Following Burundi’s example, two more African States announced their intention to leave the International Criminal Court: South Africa and Gambia.
South Africa has had a controversial relationship with the ICC since last year when it disregarded its responsibility to cooperate with the Court by refusing to arrest the then-visiting Sudanese President Omar al-Bashir. South Africa argued that such an obligation was in direct conflict with its domestic laws governing diplomatic immunity. Although the South African Court later ruled that letting President al-Bashir leave South Africa in 2015 was ‘disgraceful’, the South African Government has continued to state that the Rome Statute (namely Art. 27 addressing non-recognition of any form of immunity) is in direct conflict with South Africa’s Diplomatic Immunities and Privileges Act. The decision to withdraw from the ICC will become effective one year from the day the document withdrawing from the ICC was signed, October 19, 2016.
Following South Africa, Gambia this week also announced its intention to leave the ICC. In the televised announcement, Information Minister Sheriff Bojang said that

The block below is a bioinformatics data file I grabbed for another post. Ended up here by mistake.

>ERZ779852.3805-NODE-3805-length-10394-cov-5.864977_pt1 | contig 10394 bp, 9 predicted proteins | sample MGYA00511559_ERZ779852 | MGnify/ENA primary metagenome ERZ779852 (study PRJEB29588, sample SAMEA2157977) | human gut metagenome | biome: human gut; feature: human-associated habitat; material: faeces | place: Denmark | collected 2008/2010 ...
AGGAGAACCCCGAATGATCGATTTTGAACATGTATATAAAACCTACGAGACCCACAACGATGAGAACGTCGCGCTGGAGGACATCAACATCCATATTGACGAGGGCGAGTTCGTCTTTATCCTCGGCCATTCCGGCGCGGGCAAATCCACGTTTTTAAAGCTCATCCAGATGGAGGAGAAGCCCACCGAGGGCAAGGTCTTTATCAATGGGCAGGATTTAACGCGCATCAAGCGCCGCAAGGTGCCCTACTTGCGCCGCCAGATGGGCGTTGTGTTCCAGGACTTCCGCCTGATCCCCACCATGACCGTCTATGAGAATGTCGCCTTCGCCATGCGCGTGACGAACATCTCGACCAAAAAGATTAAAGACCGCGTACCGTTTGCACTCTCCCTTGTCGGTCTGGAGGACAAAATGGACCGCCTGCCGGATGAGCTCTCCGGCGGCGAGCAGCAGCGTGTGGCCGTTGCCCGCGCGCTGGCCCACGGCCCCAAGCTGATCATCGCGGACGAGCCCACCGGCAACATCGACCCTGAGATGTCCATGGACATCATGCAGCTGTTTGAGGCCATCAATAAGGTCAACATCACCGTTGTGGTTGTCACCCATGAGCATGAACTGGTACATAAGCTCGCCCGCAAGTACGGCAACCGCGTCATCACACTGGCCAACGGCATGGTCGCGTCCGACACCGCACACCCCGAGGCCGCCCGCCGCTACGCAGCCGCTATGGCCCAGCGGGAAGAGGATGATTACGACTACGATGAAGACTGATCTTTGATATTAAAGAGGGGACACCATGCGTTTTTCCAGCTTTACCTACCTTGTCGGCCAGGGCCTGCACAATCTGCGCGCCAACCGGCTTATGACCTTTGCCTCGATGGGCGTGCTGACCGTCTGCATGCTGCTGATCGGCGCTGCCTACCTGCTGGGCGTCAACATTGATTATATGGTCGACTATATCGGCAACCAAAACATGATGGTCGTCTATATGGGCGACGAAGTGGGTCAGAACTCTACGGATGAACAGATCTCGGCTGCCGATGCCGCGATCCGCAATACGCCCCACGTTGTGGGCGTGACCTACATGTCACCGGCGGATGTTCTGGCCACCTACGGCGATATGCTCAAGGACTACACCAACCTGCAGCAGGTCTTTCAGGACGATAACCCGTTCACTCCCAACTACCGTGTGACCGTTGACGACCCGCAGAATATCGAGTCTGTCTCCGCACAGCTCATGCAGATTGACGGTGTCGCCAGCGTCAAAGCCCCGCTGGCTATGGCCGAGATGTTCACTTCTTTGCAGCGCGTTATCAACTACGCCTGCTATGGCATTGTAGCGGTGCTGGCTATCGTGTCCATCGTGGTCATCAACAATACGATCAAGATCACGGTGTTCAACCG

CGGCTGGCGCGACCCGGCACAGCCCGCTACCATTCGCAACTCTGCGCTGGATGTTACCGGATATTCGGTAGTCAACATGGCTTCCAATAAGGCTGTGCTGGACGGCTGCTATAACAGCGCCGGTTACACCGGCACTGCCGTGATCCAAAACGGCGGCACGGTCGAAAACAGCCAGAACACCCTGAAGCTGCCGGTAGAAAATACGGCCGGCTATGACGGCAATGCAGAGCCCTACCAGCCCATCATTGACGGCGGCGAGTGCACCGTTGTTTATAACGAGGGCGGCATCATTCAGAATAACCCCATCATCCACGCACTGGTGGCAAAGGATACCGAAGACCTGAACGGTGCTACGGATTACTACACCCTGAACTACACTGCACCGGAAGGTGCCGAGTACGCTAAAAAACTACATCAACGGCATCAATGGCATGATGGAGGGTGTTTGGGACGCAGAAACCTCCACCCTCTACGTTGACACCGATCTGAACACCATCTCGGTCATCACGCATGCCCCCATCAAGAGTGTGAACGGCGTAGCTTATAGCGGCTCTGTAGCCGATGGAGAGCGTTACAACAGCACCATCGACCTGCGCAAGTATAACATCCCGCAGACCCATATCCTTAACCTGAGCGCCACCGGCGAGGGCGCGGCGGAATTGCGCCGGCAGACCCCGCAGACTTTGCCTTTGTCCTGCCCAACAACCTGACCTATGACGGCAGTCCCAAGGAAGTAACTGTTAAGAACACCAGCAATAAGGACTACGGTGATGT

[t]his action is warranted by the fact that the ICC, despite being called the International Criminal Court, is in fact an International Caucasian Court for the persecution and humiliation of people of colour, especially Africans.
Gambia cites reasons that are similar to those given by Burundi – that the ICC targets African States. In fact, the Court’s mandate, as stated in the Preamble of the Rome Statute, is to fight impunity by ensuring that “the most serious crimes of concern to the international community as a whole must not go unpunished.” The Court is tasked with focusing on the international community, yet it has predominantly focused on number of African States. So far, the Court has officially investigated the Democratic Republic of Congo, Uganda, Central African Republic, Sudan, Kenya, Libya, Mali, Côte d’Ivoire, and Georgia; and the Court has conducted preliminary examinations (not always leading to opening an official investigation), among others, in Palestine, Afghanistan, Honduras, Republic of Korea, Nigeria, Colombia, Georgia, Guinea, Libya, Ukraine, Iraq, Venezuela, and Burundi.
This recent development by three African states – Burundi, Gambia, and South Africa – based on the allegation that the Court targets Africa presents a major blow to the already unstable reputation of the International Criminal Court, the first permanent criminal court of its kind.
- Joe Brock, South Africa to Quite Troubled UN War Crimes Court, Reuters – World News (Oct. 21, 2016).
- Joe Bavier, Sandra Maler & Peter Cooney, Gambia Announces Withdrawal from International Criminal Court, Reuters – World News (Oct. 26, 2016).
- Agence France-Presse, South African Court Rules Failure to Detain Omar al-Bashir Was ‘Disgraceful’, The Guardian (Mar. 15, 2016).
- Mark Kersten, Sudan, South Africa and the Future of the International Criminal Court in Africa, The Washington Post (Oct. 13, 2016).